No one can give any guarantees in this world. One must be prepared for anything. We are dealing here with an actor who is often unpredictable and irrational. Russia’s overarching strategy is predictable enough, but its tactical steps are often a mystery even in the Kremlin. Russia keeps lying to us and its own people, changing tactics, it always keeps several options for action open, so there are no guarantees, no sincerity and certainly no confidence.
I think that the results achieved in the EU and NATO summits in Brussels and Wales are crucial. The EU and NATO states have been giving resolute guarantees about their territorial integrity and security. Vladimir Putin was unmistakeably shown the red card and that NATO territory is a no-touch zone. Yes, Russia keeps provoking, intimidating the Baltic states – recall the abduction of the Estonian security official or the Lithuanian ship detention – but it knows that direct aggression is a red line it cannot cross.
So sanctions achieved their goal?
The sanctions had a two-fold purpose. One is punishment for unacceptable behaviour. The other is prevention, an attempt to stop the aggressor from further action. The first purpose has been served in part. Russia feels consequences of the sanctions, we observe unrest and frustration among the oligarchs, capital is fleeing Russia, economic growth slowed down dramatically, something intensified by dropping oil prices. All this has brought Russia to the brink of an economic crisis.
As for the second purpose, deterrence, we have been less successful. It is difficult to discourage an actor who is ready to give up irrationally much in order to achieve a goal, one who does not have to be accountable to the public and can afford to mobilize extensive financial resources, does not have to fear elections and enjoys massive support due to extensive and aggressive propaganda.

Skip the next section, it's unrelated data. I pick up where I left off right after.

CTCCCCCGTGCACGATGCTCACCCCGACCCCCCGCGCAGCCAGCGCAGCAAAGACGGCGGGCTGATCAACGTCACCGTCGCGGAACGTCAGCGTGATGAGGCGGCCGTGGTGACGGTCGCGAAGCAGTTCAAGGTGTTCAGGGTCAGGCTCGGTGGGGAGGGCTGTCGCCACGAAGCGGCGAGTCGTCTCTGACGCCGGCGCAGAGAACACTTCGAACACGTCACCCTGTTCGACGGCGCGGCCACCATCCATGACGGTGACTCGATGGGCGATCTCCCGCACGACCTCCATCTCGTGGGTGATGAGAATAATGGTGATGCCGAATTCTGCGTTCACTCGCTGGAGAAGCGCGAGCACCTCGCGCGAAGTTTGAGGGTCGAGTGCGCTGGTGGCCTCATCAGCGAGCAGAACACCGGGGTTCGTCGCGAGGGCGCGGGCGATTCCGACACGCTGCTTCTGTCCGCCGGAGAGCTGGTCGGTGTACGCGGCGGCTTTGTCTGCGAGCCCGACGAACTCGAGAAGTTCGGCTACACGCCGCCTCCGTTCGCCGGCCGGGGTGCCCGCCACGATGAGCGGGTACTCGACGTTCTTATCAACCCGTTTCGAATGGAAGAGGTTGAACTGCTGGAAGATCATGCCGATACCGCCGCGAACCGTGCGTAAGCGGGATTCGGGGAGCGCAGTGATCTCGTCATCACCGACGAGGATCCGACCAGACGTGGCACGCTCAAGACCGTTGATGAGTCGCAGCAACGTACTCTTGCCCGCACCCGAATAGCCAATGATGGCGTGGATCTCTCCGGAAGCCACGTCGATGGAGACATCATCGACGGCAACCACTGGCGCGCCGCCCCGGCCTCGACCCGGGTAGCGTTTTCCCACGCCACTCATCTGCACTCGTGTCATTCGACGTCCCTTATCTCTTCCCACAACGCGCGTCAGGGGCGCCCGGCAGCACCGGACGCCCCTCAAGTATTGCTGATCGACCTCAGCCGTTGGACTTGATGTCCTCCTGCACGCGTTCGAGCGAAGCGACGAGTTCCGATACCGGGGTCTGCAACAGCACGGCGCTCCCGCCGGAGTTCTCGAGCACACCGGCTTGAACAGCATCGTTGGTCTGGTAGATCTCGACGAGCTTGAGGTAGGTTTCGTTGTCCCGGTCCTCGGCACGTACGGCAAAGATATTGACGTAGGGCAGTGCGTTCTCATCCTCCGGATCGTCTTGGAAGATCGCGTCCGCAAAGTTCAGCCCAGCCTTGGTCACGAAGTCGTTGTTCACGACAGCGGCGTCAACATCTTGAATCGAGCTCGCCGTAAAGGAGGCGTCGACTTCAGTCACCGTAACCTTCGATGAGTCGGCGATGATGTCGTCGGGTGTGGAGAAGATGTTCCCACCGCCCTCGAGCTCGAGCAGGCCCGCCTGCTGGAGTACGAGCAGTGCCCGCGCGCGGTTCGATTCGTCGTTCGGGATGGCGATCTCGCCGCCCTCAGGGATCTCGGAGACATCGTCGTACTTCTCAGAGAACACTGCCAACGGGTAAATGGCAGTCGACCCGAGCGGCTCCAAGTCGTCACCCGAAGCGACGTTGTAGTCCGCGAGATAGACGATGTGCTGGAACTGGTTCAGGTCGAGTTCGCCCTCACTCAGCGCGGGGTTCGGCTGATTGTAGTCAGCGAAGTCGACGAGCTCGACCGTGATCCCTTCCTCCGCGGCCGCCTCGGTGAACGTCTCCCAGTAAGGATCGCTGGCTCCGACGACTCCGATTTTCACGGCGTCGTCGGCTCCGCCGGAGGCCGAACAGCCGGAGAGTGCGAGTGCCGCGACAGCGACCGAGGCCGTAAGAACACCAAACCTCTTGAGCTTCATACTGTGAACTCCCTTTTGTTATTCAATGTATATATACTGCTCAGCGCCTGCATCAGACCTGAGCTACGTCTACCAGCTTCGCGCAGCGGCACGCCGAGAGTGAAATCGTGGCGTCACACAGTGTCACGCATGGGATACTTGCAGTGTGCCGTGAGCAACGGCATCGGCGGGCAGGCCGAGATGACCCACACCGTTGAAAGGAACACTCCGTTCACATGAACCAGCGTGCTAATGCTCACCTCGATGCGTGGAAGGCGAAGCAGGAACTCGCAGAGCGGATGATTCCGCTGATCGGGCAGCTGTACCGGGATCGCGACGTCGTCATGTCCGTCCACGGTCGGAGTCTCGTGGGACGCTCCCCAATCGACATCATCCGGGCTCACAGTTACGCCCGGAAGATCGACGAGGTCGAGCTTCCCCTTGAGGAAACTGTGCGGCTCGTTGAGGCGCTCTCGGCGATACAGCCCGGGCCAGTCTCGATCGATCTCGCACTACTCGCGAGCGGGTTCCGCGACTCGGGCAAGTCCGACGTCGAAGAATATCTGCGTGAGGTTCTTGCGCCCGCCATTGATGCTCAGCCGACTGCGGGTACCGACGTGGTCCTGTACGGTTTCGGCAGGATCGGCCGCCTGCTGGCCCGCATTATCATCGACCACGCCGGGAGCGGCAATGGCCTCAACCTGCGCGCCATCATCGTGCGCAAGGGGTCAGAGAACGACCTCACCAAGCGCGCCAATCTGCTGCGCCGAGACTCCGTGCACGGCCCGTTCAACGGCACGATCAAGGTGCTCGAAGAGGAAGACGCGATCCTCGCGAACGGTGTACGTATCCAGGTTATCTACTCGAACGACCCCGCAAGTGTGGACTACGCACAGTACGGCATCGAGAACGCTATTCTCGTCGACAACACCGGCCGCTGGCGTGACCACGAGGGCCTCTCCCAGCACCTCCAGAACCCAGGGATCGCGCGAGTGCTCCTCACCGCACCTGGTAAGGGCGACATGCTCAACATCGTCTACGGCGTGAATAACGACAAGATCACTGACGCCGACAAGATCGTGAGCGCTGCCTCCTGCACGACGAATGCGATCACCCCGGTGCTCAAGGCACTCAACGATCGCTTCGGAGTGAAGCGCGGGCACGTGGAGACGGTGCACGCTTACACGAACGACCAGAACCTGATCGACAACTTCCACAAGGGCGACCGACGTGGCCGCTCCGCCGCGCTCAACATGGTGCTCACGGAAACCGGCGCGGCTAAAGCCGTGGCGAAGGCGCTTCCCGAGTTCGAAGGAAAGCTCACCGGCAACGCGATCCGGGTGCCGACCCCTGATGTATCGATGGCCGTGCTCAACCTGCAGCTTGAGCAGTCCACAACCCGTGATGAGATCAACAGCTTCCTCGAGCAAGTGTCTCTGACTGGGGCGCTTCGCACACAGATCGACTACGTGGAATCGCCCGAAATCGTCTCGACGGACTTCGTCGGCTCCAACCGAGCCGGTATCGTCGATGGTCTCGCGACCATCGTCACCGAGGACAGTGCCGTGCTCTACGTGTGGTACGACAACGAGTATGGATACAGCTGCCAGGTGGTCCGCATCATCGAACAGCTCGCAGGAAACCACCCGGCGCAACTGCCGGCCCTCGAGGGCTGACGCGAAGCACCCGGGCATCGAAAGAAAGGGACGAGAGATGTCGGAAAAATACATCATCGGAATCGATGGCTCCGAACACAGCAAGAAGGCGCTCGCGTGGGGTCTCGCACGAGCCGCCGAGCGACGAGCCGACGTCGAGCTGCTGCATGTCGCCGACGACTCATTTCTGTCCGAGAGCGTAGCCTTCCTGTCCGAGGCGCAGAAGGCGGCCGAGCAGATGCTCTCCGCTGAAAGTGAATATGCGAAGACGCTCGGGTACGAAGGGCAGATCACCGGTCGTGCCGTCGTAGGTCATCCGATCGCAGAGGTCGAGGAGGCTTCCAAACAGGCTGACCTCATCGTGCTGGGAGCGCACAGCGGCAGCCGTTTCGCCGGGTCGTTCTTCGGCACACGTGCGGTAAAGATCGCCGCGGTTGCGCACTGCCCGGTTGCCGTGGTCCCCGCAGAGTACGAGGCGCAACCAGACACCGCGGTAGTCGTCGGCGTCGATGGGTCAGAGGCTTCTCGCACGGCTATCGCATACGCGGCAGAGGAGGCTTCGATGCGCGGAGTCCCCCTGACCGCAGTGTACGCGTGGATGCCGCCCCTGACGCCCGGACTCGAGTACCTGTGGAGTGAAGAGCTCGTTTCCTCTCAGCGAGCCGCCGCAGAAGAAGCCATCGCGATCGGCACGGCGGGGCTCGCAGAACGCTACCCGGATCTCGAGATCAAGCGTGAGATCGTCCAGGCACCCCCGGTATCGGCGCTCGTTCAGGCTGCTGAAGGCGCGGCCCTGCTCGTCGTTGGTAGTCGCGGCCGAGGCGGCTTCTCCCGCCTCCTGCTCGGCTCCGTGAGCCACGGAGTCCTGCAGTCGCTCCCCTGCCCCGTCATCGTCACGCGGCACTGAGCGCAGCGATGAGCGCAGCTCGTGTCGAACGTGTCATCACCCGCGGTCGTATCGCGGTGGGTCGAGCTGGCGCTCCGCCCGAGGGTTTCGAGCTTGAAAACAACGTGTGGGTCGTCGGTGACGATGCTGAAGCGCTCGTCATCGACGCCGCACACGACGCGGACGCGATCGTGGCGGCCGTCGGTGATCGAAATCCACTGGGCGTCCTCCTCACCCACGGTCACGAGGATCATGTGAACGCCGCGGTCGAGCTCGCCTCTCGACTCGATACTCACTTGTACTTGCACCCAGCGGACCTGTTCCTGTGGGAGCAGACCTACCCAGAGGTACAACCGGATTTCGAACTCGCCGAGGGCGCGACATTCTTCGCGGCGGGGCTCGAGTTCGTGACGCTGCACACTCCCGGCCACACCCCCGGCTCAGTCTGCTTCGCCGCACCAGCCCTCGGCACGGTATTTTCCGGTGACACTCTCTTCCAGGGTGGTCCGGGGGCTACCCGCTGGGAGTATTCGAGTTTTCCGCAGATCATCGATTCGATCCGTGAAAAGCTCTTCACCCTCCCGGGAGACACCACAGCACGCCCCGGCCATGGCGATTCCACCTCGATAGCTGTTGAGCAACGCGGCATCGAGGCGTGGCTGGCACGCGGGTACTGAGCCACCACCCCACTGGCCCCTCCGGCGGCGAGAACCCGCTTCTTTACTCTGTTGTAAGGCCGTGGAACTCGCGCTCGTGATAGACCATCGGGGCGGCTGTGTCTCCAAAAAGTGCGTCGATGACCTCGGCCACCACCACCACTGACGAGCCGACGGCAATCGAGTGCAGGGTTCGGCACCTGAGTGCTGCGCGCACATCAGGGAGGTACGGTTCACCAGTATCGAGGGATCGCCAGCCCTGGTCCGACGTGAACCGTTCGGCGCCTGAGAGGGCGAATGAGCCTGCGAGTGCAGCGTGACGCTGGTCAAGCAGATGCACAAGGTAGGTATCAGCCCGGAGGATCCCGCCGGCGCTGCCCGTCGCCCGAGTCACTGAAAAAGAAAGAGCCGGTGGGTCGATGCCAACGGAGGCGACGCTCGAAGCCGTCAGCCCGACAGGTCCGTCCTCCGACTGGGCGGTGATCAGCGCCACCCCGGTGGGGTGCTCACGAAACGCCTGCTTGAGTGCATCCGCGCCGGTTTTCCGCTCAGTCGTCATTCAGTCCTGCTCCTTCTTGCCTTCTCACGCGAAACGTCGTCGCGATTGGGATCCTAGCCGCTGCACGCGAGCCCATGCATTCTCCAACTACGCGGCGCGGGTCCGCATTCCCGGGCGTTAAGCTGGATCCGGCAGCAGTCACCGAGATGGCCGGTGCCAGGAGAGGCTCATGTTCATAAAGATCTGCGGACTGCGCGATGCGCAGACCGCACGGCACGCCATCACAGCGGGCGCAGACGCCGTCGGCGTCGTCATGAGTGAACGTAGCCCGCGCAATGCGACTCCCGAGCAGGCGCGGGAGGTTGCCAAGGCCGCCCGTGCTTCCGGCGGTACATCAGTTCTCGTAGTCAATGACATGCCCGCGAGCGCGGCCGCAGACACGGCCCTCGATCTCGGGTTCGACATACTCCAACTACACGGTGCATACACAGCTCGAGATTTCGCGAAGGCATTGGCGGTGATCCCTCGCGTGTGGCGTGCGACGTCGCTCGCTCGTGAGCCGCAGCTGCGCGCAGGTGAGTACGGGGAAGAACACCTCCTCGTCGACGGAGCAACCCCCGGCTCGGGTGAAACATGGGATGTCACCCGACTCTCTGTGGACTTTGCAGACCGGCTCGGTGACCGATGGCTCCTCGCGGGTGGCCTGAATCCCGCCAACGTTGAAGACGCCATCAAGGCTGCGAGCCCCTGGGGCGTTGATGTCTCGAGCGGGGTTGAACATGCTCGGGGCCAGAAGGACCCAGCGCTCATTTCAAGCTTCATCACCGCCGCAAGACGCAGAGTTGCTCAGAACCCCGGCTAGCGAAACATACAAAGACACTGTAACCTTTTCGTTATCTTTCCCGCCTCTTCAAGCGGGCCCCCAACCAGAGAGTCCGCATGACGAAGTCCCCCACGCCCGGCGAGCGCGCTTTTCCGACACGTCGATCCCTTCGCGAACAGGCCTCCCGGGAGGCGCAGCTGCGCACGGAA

On the other hand, partial deterrence has worked. One must not forget that the prospect of further sanctions has helped Ukraine hold presidential election last May. The German chancellor then made a clear link between the third sanctions package – targeted at particular economic sectors – and the election. The Kremlin was sent a message that if the election failed or Russia disrupted the vote, the third package would come into force the following day. Russia had backed down three weeks before the election. It allowed the vote to go on, even essentially accepted the results, to everyone’s great surprise, and today treats President Petro Poroshenko as a legitimate partner.
One can also argue that the third sanctions package discourage Russia from more military adventures in countries like Moldova. This might be temporary, there remains the danger that Russia might be planning to carve out a land corridor between Donbass and Crimea.
Why did Russia spend so much effort on a seemingly minor treaty between the EU and Ukraine?